Children Leaving the Church

Children began to be the tyrants; they no longer rose from their seats when an elder entered the room; they contradicted their parents, chattered before company, gobbled up the dainties at table, and committed various offenses against good tastes; they tyrannized their teachers.

Those words represent the thoughts of people like Socrates and Plato (and probably a lot of others) over 300 years before Jesus was born. Some 1100 years earlier than that, Moses and God told the people: Hear, O Israel! The Lord is our God, the Lord is one! You shall love the Lord your God with all your heart and with all your soul and with all your might. These words, which I am commanding you today, shall be on your heart. You shall teach them diligently to your children and shall talk of them when you sit in your house and when you walk by the way and when you lie down and when you rise up. (Deuteronomy 6:4-7)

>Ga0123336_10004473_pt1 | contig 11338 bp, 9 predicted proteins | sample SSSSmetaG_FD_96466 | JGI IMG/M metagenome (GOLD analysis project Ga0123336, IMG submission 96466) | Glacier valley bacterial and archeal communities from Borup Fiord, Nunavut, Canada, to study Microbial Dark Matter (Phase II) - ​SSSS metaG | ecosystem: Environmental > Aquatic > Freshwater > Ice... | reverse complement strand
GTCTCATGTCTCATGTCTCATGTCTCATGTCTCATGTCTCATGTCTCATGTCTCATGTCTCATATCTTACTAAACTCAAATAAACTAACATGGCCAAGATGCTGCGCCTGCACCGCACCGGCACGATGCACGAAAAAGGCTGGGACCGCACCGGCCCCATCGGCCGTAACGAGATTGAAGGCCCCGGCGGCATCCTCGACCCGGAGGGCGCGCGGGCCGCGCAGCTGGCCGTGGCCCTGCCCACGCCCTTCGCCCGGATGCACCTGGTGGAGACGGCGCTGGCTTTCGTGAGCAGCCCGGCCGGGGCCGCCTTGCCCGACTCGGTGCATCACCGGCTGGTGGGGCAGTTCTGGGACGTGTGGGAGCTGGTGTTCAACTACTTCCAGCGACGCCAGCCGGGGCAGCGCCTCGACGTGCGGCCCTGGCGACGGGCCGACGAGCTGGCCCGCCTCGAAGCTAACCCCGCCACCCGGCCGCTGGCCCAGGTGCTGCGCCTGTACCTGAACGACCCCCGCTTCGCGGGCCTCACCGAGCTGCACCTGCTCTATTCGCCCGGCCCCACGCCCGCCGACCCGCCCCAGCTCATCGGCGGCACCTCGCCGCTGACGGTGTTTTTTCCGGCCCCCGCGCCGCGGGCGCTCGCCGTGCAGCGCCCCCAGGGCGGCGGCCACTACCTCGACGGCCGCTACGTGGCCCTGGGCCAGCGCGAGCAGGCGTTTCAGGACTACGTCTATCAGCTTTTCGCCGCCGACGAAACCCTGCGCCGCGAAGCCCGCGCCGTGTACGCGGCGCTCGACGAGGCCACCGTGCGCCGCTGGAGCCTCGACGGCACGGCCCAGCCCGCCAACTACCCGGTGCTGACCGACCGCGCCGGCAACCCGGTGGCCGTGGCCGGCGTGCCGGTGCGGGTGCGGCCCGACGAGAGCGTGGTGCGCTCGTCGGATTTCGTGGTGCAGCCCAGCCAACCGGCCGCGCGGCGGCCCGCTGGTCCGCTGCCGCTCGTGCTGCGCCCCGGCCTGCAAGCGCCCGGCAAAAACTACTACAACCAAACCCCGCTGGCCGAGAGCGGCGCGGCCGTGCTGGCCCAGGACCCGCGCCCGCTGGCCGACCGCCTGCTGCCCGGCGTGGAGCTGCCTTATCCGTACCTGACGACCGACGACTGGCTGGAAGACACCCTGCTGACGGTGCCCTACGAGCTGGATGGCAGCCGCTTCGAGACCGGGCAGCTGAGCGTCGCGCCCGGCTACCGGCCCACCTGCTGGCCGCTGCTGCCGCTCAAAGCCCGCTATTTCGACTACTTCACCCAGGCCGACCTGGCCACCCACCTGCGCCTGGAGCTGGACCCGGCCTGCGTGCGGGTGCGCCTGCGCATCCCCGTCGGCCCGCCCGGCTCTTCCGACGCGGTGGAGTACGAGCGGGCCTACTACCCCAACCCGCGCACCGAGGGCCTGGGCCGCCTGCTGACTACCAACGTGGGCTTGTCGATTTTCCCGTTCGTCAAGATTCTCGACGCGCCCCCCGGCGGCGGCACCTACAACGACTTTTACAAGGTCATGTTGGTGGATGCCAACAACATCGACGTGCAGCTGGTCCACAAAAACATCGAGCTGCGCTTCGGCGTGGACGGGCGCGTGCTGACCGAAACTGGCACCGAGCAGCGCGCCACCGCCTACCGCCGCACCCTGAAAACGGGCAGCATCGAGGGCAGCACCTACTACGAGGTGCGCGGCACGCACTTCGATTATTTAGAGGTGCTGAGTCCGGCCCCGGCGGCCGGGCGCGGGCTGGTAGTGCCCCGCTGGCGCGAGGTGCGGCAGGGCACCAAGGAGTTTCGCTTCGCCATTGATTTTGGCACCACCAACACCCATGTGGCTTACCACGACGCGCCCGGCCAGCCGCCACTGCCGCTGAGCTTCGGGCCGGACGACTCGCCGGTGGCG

If you fast-forward to the dividing of the kingdoms of Israel and Judah, you realize that the Hebrews as a nation also failed in teaching their children.

Failure! It sounds so awful and it is! It began with Adam and Eve failing to instill godly behavior and attitudes in their child, Cain, just as they had failed to obey their Heavenly Father in the Garden of Eden. The sad fact is that we don’t do much better. No matter what we try, we seem to always see a younger generation that, in rejecting the wrongs and failure of their parents, go on to do even worse. Good intentions for stupid, sinful behavior is worth nothing either when we do it or the younger generation does it!